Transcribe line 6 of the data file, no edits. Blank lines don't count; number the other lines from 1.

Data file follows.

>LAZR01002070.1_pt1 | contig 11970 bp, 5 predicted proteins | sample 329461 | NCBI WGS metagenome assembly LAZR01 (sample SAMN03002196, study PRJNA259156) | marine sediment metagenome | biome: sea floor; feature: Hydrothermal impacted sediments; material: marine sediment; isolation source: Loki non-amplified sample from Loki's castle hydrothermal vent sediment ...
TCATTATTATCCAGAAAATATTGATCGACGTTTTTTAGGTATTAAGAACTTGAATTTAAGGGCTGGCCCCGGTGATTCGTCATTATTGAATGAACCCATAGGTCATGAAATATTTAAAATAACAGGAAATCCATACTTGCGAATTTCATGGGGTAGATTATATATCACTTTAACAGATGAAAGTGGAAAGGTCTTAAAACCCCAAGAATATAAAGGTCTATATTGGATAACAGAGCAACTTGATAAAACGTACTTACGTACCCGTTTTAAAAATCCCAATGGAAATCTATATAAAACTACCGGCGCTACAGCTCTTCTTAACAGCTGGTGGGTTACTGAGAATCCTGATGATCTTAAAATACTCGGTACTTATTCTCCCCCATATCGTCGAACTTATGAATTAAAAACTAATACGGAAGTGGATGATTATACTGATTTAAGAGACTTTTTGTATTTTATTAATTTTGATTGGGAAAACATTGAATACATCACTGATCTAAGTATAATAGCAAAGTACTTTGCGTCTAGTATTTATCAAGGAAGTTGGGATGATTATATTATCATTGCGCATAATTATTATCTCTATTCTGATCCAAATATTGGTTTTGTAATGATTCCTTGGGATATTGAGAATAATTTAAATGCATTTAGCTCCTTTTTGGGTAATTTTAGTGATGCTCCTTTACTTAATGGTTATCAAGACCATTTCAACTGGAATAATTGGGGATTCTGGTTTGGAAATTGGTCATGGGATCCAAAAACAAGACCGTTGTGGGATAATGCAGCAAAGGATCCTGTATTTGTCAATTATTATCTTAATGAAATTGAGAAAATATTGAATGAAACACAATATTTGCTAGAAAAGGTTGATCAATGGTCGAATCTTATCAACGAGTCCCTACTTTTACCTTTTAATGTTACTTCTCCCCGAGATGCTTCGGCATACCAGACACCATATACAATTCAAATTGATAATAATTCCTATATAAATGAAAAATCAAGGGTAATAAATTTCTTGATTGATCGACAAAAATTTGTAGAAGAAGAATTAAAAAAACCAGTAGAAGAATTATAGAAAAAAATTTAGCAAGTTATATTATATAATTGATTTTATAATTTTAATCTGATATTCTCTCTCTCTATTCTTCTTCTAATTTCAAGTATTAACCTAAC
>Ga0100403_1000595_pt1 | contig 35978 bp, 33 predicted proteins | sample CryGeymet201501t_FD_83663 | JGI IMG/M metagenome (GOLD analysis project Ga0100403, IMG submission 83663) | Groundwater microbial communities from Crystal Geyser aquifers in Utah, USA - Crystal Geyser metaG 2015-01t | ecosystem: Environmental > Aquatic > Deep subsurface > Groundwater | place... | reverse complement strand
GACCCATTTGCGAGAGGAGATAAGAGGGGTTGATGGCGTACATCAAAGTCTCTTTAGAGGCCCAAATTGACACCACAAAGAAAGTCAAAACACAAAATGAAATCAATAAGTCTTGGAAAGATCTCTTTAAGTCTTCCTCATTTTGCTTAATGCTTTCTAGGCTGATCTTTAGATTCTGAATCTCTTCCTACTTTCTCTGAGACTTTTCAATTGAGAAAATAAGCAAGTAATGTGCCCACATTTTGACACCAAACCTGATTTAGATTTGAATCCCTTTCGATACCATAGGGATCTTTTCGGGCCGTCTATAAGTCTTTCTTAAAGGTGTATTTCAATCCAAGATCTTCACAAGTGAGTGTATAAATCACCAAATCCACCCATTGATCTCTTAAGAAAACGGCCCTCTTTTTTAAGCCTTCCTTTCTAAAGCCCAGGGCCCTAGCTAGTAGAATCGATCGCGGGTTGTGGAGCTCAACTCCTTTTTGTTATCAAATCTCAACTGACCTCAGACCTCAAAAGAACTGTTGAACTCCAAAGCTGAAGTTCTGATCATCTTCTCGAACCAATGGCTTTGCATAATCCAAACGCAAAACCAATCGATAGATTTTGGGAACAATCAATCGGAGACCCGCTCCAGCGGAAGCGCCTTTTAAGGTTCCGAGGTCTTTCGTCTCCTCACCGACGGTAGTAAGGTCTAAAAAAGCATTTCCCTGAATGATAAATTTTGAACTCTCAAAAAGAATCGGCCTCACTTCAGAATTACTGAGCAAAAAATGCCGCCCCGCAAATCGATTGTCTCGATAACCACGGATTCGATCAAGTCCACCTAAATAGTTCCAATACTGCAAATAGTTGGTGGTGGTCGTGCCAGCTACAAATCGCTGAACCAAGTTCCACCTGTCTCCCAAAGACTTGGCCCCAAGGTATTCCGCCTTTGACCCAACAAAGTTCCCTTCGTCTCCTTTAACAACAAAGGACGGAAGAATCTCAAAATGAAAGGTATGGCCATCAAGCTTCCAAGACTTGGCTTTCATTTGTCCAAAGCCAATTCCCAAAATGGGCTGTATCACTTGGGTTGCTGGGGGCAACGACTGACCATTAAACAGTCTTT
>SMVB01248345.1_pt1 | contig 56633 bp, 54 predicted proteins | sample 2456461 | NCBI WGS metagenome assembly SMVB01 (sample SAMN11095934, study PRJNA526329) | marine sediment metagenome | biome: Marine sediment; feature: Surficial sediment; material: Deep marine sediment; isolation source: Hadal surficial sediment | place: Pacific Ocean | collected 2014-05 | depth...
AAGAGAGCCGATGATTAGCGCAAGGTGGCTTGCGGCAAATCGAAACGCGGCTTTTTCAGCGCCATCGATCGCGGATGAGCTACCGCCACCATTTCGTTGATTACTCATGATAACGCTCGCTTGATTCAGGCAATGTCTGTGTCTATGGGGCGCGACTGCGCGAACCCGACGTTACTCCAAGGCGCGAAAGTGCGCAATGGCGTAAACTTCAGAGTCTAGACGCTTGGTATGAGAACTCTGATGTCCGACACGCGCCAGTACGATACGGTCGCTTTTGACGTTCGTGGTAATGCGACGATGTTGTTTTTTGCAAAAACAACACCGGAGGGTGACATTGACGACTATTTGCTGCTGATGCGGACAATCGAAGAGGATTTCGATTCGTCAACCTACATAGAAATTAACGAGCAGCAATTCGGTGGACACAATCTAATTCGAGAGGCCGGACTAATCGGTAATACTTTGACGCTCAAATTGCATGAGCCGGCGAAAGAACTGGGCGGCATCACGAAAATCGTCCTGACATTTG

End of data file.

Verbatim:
AAGAGAGCCGATGATTAGCGCAAGGTGGCTTGCGGCAAATCGAAACGCGGCTTTTTCAGCGCCATCGATCGCGGATGAGCTACCGCCACCATTTCGTTGATTACTCATGATAACGCTCGCTTGATTCAGGCAATGTCTGTGTCTATGGGGCGCGACTGCGCGAACCCGACGTTACTCCAAGGCGCGAAAGTGCGCAATGGCGTAAACTTCAGAGTCTAGACGCTTGGTATGAGAACTCTGATGTCCGACACGCGCCAGTACGATACGGTCGCTTTTGACGTTCGTGGTAATGCGACGATGTTGTTTTTTGCAAAAACAACACCGGAGGGTGACATTGACGACTATTTGCTGCTGATGCGGACAATCGAAGAGGATTTCGATTCGTCAACCTACATAGAAATTAACGAGCAGCAATTCGGTGGACACAATCTAATTCGAGAGGCCGGACTAATCGGTAATACTTTGACGCTCAAATTGCATGAGCCGGCGAAAGAACTGGGCGGCATCACGAAAATCGTCCTGACATTTG